Note Legume's executable is called leg. However, there's an older project called peg (a C parser generator) that also has a leg command; to avoid coflicts in distributions, I've named the executable legume in package managers. In this document I use leg.

Legume is intended for a narrow problem space. Large projects, such as the Linux kernel (and certainly the boundary is much lower than that) are certainly better served by a "real" issue tracking system. For large code bases, any tool that parses the entire code base on every invocation will be too slow, even if a tool like legume didn't lack most of the features of a sophisticated isuse tracking system.

Testing on languages other than Go has been limited. Testing on Windows is non-existent.

The diff feature absolutely has a number of limitations; diffs containing multi-line TODOs where a line other than the first changed will be missed; similarly, lines where only the first line changed will report partial descriptions. There's simply a limit to how much meta-information can be interpreted from a diff.

At the time of this writing, despite the version number this legume is young and I'm the only user I know of. There will be bugs. Sorry about that.


The trade-offs of using a tool like Legume for ticket tracking, which may or may not be considered limitations, include:

  • No unique IDs, which can make referencing tickets difficult or cumbersome
  • Very simple tickets. No attachments, no cross-references or dependencies, no robust commenting; history tracking limited to what's available in the VCS.
  • Efficiency. In a pure state, collating tickets requires walking directory trees and parsing source files. At present, small and even medium-sized projects have sub-second processing, and this is faster than making calls to a remote web service to fetch tickets. At some size, Legume will take too long to parse the source tree for it to be a pragmatic tool.

#Prior Art

Legume was inspired by lentil and follows the philosophy of todo.txt. Legume has goals beyond merely duplicating lentil:

  • Accept diffs & STDIN. This allows some ability to track history by using the output of a VCS. E.g., git diff | leg would produce a list of all issues added and resolved, using diff markup (+/-) to indicate opened/closed
  • Improve performance
  • Support todo.txt syntax (priorities, dates, etc)

Below are some other distributed ticketing systems, many of which I've tried. If legume isn't your cup of tea, maybe one of the ones listed below will be more suitable for your workflow.

  • lentil, discussed below.
  • Artemis. Separate bug DB (maildir); integrated with VCS (Mercurial, beta git support). Supports more traditional ticketing features, such as attachments and comments. Only slightly younger than BugsEverywhere, the first commit was in 2007.
  • b. Separate bug DB. Tightly coupled with Mercurial -- implemented as an HG extension. Supports more traditional ticketing features, such as assigning tickets to people.
  • BugsEverywhere. Separate bug DB. Lots of features, including a web interface, email ticket communication, supporting multiple VSes, and most traditional ticketing features. The grand-daddy of distributed ticketing systems; first commit was 2005!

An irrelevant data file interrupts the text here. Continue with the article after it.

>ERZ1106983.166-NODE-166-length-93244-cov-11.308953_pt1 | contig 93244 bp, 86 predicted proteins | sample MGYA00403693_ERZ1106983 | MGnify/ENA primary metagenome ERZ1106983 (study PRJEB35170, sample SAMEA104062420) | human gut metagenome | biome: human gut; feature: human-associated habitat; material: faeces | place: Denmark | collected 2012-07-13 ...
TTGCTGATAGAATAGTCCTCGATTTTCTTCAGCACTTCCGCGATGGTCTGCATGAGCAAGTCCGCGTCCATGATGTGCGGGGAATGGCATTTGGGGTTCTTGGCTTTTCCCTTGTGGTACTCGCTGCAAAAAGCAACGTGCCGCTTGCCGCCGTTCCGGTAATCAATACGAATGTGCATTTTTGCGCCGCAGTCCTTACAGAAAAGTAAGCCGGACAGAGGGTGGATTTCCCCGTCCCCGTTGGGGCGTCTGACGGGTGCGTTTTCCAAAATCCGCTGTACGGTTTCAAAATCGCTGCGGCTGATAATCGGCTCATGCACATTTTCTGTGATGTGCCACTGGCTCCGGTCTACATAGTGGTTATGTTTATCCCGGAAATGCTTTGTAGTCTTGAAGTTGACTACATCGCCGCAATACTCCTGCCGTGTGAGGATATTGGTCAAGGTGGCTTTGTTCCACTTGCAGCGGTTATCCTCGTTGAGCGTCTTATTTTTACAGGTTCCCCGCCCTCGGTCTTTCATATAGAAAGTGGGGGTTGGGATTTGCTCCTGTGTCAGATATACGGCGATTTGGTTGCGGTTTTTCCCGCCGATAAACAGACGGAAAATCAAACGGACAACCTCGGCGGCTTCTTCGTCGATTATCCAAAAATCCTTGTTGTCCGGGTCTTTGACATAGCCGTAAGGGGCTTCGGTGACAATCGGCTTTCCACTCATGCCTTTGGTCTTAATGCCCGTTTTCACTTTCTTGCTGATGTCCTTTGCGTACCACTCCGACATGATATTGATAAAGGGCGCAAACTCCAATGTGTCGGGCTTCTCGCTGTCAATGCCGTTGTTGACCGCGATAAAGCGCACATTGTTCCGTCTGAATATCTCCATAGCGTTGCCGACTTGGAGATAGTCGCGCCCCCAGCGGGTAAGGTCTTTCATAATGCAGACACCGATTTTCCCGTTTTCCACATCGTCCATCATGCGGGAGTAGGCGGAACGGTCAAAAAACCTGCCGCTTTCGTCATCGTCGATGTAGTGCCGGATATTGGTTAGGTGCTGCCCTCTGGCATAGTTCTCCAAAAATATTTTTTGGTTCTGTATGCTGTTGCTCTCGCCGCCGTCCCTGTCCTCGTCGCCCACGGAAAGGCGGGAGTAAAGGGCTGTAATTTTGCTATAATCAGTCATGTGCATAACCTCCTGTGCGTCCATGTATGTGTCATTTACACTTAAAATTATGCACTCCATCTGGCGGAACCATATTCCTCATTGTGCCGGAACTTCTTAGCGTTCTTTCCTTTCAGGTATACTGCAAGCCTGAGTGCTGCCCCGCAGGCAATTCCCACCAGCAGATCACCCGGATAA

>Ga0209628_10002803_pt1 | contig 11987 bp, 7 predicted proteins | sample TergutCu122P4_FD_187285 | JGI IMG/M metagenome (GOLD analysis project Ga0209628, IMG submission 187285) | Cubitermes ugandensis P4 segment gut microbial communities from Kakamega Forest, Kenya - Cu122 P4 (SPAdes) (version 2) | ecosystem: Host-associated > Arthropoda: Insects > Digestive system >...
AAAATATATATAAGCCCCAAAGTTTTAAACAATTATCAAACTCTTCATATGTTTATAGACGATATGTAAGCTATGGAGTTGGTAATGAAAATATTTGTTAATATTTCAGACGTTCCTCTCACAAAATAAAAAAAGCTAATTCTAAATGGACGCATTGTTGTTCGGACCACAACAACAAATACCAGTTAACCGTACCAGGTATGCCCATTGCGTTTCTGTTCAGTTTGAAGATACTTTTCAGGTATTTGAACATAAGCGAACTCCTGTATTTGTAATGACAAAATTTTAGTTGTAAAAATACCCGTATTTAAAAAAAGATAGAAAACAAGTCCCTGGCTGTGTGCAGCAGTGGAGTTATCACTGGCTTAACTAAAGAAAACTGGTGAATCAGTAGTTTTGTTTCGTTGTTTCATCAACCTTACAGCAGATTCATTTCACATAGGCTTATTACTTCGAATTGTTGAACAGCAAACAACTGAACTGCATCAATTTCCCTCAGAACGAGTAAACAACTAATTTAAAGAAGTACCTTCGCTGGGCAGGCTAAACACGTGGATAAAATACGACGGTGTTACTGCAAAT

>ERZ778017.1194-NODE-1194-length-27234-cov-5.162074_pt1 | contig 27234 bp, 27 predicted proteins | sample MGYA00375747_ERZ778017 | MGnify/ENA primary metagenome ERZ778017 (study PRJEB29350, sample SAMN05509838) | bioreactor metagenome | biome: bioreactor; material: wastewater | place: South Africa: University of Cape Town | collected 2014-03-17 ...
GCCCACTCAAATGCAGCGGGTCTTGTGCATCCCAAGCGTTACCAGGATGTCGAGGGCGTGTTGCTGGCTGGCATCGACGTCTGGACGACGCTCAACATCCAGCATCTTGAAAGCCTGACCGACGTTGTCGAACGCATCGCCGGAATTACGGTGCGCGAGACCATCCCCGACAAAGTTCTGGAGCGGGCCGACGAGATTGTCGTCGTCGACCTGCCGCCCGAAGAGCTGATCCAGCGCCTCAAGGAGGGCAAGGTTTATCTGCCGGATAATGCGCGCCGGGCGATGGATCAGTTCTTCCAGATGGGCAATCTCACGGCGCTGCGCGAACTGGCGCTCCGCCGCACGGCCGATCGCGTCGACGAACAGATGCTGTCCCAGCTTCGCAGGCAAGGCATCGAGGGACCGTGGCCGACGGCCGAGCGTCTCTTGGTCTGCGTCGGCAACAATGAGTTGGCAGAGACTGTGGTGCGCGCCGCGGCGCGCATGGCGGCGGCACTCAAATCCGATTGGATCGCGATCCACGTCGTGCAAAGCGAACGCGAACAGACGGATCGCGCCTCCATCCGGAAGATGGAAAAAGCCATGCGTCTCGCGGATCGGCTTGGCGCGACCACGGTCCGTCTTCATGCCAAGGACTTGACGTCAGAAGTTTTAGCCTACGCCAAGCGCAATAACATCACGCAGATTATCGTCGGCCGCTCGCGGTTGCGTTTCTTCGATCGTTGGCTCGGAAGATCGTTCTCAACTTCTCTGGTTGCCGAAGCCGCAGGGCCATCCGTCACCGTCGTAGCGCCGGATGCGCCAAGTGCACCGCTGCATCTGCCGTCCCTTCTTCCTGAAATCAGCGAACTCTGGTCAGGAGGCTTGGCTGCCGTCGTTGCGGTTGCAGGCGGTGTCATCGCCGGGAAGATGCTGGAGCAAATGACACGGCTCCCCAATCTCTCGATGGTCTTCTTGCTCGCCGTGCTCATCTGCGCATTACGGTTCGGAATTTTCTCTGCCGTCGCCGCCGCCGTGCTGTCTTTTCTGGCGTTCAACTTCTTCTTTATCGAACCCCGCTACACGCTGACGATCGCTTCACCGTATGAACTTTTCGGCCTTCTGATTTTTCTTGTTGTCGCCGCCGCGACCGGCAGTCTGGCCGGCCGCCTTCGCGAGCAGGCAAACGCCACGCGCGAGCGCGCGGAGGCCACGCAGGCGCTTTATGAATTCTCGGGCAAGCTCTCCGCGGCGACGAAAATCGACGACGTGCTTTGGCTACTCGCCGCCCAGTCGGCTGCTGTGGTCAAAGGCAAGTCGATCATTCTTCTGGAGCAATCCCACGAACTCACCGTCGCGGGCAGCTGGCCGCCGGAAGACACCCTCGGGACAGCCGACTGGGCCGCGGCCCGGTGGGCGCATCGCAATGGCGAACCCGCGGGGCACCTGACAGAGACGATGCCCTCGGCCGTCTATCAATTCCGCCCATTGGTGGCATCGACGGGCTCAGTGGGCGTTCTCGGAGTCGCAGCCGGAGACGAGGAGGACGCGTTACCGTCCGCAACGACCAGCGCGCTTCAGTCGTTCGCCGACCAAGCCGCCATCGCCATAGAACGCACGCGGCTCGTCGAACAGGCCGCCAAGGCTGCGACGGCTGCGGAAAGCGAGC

• git-bug, tightly coupled to git.
  • The one with my favorite name, ScmBug
  • Fossil, which is a kitchen-sink project; the VCS & bug tracker are very tightly coupled, but it does have a distributed ticketing system, so it makes the list.
  • SD, which has integration with git and darcs, and keeps bugs in a SQLite database.
  • ditz, which I used quite a bit way back when I was using Darcs (a predecessor to both git & Mercurial).
  • ticgit, now unmaintained.
  • ditrack; the web site appears to have reverted to the domain name provider.

Distributed ticket tracking has been discussed in numerous places:

Most of these keep bug data in a separate database that's version tracked alongside the code. One of my requirements is to leverage code comments, and Lentil is the only tracker I found that does that. Some trackers keep bugs in a database that are one or more text files, which is OK because the VCS will be able to diff them efficiently; any tracker that keeps bugs in a binary DB (like SQLite) that requires checking into the VCS is, IMO, a non-starter.

Lentil is written in Haskell, and although I do like Haskell, I wanted something lower-impact to compile than Haskell. The core Haskell stack on Arch Linux, including common libraries, is 183 packages and 1.9GB. This is a heavy lift for small systems.

Additionally, I'm less fluent these days in Haskell than Go, and one of the issues I have with Lentil is performance. I'm not advanced enough with Haskell to be able to easily performance tune somebody else's code, and getting better at performance tuning Haskell was not my main objective for this project; I just wanted better speed and some additional functionality, and to get to the functionality I'd have to have solved the performance issues first... it was simply easier to implement a new tool.